The Braille Monitor                                                                                       October 2002

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Kenneth Jernigan's Prophetic Vision

by Ray Kurzweil

From the Editor: For more than a quarter century Dr. Raymond Kurzweil has been a faithful friend of the National Federation of the Blind. He has contributed significantly to our scholarship program for several years, and he generously lends his prestige to many of our programs and special events. On Saturday, September 21, 2002, the Federation had an opportunity to lend its presence and offer our congratulations to Ray as he was inducted into the Inventors Hall of Fame in Akron, Ohio. Over five hundred people filled the large atrium of the Hall of Fame for a gala dinner and ceremony broadcast later by public television. NPR did a story about the induction the day before, and many of the finest minds in the country were present for this ceremony.

Ray Kurzweil was honored for his invention of the first reading machine in 1976. The Hall of Fame produced a book listing each inductee since it opened in 1973. Here is the text of the entry for Dr. Kurzweil:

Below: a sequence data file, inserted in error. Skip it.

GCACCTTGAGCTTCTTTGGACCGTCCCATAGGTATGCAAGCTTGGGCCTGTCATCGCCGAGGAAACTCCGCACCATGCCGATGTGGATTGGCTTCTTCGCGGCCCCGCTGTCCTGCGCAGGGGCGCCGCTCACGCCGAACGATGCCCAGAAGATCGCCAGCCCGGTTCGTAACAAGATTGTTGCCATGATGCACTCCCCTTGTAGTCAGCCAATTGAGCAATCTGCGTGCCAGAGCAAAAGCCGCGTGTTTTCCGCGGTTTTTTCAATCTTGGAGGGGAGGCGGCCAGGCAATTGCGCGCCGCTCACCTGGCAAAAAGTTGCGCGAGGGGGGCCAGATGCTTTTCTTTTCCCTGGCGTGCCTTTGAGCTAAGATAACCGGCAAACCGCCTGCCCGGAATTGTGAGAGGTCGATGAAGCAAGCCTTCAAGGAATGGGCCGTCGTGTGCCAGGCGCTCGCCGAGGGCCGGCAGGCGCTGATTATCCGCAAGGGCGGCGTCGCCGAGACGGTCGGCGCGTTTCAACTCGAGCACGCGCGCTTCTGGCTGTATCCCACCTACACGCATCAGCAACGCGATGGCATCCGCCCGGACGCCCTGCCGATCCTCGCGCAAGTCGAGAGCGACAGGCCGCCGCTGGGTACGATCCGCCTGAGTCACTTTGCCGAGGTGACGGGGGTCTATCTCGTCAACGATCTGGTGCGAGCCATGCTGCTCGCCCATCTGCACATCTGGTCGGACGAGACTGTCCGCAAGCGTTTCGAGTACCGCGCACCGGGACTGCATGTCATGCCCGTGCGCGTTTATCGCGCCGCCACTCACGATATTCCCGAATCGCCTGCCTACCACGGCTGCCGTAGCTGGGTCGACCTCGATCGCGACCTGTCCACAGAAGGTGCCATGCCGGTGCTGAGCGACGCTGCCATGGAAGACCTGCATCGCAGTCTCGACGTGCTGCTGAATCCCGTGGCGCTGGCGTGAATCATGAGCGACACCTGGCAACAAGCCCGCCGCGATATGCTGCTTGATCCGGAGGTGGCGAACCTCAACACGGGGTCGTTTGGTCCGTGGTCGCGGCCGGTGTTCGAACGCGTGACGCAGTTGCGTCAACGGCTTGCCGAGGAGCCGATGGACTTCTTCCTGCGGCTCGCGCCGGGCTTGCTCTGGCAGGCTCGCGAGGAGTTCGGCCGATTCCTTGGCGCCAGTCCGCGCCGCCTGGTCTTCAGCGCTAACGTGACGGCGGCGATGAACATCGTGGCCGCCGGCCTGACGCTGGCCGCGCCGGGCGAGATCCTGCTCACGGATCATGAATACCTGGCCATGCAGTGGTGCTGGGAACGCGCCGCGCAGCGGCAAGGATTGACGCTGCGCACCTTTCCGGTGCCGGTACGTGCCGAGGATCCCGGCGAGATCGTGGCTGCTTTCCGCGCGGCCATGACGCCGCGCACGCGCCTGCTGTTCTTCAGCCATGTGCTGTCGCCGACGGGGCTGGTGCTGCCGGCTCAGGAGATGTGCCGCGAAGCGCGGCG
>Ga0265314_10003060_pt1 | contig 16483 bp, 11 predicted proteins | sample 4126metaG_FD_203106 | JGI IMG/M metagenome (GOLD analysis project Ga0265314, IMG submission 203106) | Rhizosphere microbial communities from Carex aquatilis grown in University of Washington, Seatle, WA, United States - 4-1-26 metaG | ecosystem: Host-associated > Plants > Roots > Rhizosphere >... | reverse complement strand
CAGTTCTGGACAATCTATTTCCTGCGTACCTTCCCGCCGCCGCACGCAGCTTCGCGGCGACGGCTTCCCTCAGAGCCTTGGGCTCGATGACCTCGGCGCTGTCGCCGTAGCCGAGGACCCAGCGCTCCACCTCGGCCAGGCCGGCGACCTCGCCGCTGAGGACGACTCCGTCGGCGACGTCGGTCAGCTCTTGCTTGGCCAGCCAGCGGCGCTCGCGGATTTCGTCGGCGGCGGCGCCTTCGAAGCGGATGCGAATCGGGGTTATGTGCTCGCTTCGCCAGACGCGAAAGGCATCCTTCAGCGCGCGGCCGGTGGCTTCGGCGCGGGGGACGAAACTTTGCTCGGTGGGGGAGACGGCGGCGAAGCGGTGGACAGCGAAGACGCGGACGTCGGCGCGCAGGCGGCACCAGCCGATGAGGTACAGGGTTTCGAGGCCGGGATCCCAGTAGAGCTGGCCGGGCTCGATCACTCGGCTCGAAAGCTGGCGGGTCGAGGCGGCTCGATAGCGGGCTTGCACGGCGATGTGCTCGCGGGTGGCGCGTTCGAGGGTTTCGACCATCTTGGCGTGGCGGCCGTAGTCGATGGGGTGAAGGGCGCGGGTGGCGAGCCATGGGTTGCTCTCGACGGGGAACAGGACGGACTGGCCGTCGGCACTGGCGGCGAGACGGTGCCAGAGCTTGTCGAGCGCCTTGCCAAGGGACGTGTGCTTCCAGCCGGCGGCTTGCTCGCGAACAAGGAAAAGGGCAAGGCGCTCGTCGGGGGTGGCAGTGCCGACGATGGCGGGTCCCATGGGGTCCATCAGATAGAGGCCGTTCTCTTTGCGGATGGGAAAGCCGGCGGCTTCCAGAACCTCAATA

Ray Kurzweil and Barbara Pierce before the induction ceremony at the Inventors Hall of Fame.
Ray Kurzweil and Barbara Pierce before the induction ceremony at the Inventors Hall of Fame

Ray Kurzweil invented the Kurzweil Reading Machine, the first device to transform print into computer-spoken words, enabling blind and visually impaired people to read printed materials. When this print-to-speech reading machine was invented in 1976, the technology was regarded as the most significant advancement for the blind since Braille's introduction in 1829.

Kurzweil graduated from the Massachusetts Institute of Technology in 1970, majoring in computer science and literature. Several years later he formed a company to explore pattern recognition technology such as Optical Character Recognition (OCR). He advanced the technology for developing the first omnifont OCR in 1974, creating software that understood letter shapes in any font. In conjunction with this, Kurzweil and the team he led also developed the first Charge Couple Device (CCD) flatbed scanner, the ubiquitous scanners in workplaces and homes. Other contributions include the Kurzweil 250 music synthesizer, which recreates the rich sounds of orchestral instruments.

Since 1973 Kurzweil has founded nine companies. A pioneer in artificial intelligence, he is the author of The Age of Intelligent Machines and The Age of Spiritual Machines. Honored by many awards, Kurzweil received the National Medal of Technology in 1999.